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Systems development and functional
requirements


Development of
observing systems,
in particular those
systems based on

satellite born remote sensing
(
'discovery'
entity
, but also producing quantities)


Geospatial differences in network densities


Differences in representativety (area averaged
vs.
point
measurements)


Differences in observation times and frequency

in situ

satellite

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10

Systems development and functional
requirements


Development of
observing systems,
in particular those
systems based on

satellite born remote sensing
(
'discovery'
entity
, but also producing quantities)


Geospatial differences in network densities


Representativety (area averaged
vs.
point measurements)

wind derived from the ERS
-
2 scatterometer,

south
-

east of Greenland, 2006
-
10
-
15 21:30 UTC

2006
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11

Systems development and functional
requirements


The various disciplines in meteorology, climatology,
hydrology, etc. expressed an increasing demand on
observational data and with discipline specific
conditions.


Alternative or new observations, performance,
representativety and frequency of observations.


Complete automation (of subjective observations,
present weather, phenomena), modern AWS



Strong increasing diversity in both the users'
requirements and in observation technology

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Systems development and functional
requirements

Cl

¿


¿


¿


INFO


INFO


INFO


INFO


USER

INFO


INFO


INFO


¿


¿


¿


Ag

Hy


Ae

Ma

AS


Sy

¿


SOURCE #1

SOURCE #2

SOURCE #3

SOURCE #N

SOURCE #N
-
1

OBSERVATIONS

[Sy] Synoptical Meteorology,

[Cl] Climatology,

[Hy] Hydrology,

[Ag] Agro
-
meteorology,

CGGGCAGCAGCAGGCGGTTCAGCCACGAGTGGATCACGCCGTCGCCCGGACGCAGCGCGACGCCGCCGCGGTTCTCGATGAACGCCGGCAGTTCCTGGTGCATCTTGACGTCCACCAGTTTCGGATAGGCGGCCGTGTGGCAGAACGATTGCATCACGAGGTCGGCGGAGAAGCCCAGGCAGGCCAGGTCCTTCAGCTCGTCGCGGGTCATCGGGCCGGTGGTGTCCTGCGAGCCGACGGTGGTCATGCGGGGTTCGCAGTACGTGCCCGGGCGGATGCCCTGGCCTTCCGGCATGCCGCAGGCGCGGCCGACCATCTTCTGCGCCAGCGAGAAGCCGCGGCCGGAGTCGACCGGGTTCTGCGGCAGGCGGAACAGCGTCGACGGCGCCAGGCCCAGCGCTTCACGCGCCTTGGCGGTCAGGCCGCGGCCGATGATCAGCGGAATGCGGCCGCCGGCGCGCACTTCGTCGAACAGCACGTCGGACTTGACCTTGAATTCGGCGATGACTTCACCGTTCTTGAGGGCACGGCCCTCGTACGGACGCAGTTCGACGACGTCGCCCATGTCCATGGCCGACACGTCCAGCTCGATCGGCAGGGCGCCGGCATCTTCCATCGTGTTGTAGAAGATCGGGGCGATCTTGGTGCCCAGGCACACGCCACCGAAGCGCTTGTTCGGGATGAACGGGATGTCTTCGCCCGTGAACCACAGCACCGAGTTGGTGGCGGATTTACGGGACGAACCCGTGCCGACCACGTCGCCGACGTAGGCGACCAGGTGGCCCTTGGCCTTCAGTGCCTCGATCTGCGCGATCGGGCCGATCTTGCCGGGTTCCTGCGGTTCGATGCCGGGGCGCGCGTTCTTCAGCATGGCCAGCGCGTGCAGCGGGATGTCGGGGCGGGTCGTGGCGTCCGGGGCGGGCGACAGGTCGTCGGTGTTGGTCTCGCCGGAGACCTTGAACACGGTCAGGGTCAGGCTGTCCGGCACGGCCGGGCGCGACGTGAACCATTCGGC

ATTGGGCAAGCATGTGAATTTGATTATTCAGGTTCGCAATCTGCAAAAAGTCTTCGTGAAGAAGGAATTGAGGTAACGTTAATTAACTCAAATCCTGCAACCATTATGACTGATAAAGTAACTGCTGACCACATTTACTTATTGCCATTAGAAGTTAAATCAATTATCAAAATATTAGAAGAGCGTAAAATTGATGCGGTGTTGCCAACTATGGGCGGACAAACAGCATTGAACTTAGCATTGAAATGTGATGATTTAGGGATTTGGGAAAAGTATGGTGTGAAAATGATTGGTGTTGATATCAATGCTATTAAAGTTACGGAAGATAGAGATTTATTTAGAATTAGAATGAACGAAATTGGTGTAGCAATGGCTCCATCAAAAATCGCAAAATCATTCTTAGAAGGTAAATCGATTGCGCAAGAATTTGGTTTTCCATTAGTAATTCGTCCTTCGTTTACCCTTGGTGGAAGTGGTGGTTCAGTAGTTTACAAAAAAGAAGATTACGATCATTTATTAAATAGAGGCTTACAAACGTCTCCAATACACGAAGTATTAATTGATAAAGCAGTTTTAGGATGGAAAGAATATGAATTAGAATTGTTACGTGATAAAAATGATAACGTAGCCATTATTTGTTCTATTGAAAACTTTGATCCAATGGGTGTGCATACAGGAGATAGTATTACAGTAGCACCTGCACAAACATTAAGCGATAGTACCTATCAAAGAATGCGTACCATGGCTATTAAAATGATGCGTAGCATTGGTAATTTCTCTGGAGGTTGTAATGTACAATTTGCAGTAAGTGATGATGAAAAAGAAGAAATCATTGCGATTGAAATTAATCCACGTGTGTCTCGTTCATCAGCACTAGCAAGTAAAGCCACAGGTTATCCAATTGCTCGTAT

[Ae] Aeronautical meteorology,

[Ma] Marine meteorology,

[AS] Sciences of the atmosphere

.

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Cl

¿


¿


¿


INFO


INFO


INFO


INFO


Observations

systems

USER

INFO


INFO


INFO


¿


¿


¿


Ag

Hy


Ae

Ma

AS


Sy

¿


SOURCE #1

SOURCE #2

SOURCE #3

SOURCE #N

SOURCE #N
-
1

database oriented
information generators


Systems development and functional
requirements

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Systems development and functional
requirements


Defining functional specifications of physical variables to be
measured is relatively straightforward: measurement uncertainty
can be expressed quantitatively and references are clearly defined.


To specify quality figures for reporting weather events,
atmospheric conditions or qualitative descriptions (the
assessment of the state and development of the atmosphere, and
of significant weather) is complicated and affected by subjectivity:

E.g., s
hall we use performance indicators like


Skill scores


Success rates


False alarms rate, or


A mixture of these?

2006
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Systems development and functional
requirements


A contingency matrix is most applicable, but how to
interpret?





detector




yes

no


reality

yes

a

b



no

c

d


Probability of Detection:
a

/ (
a

+
b
)

False Alarm Ratio:
c

/ (
a

+
c
)

Equitable Skill Score:
a

/ (
a

+
b
)


c

/ (
c

+
d
)

BIAS =
(
a

+
b
) / (
a

+
c
)

[should be 1]

Event?

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Performance indicators



detector




yes

no


reality

yes

15%

5%



no

5%

80%


POD = 75%

FAR = 25%

ESS = 69%

BIAS = 1



‘overall score’ ?



range ?:
e.g. ‘icing’
most relevant:
-
2
°
C <
T <
+2
°
C


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17

Systems development and functional
requirements


New challenge: observations in combination with a